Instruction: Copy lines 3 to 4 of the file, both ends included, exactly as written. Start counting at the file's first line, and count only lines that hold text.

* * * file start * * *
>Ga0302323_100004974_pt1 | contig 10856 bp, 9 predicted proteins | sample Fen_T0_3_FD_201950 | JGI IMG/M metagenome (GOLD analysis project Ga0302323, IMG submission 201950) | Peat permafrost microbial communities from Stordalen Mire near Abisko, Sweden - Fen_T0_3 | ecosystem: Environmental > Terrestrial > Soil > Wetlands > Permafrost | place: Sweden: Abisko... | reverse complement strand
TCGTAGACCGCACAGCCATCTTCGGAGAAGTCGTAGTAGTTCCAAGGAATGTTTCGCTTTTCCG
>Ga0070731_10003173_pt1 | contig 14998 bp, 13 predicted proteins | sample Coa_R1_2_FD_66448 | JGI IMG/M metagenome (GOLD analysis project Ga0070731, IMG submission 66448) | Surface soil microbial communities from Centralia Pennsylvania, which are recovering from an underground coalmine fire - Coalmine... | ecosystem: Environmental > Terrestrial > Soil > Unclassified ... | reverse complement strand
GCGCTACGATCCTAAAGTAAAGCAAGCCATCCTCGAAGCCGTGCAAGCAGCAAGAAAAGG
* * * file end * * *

>Ga0070731_10003173_pt1 | contig 14998 bp, 13 predicted proteins | sample Coa_R1_2_FD_66448 | JGI IMG/M metagenome (GOLD analysis project Ga0070731, IMG submission 66448) | Surface soil microbial communities from Centralia Pennsylvania, which are recovering from an underground coalmine fire - Coalmine... | ecosystem: Environmental > Terrestrial > Soil > Unclassified ... | reverse complement strand
GCGCTACGATCCTAAAGTAAAGCAAGCCATCCTCGAAGCCGTGCAAGCAGCAAGAAAAGG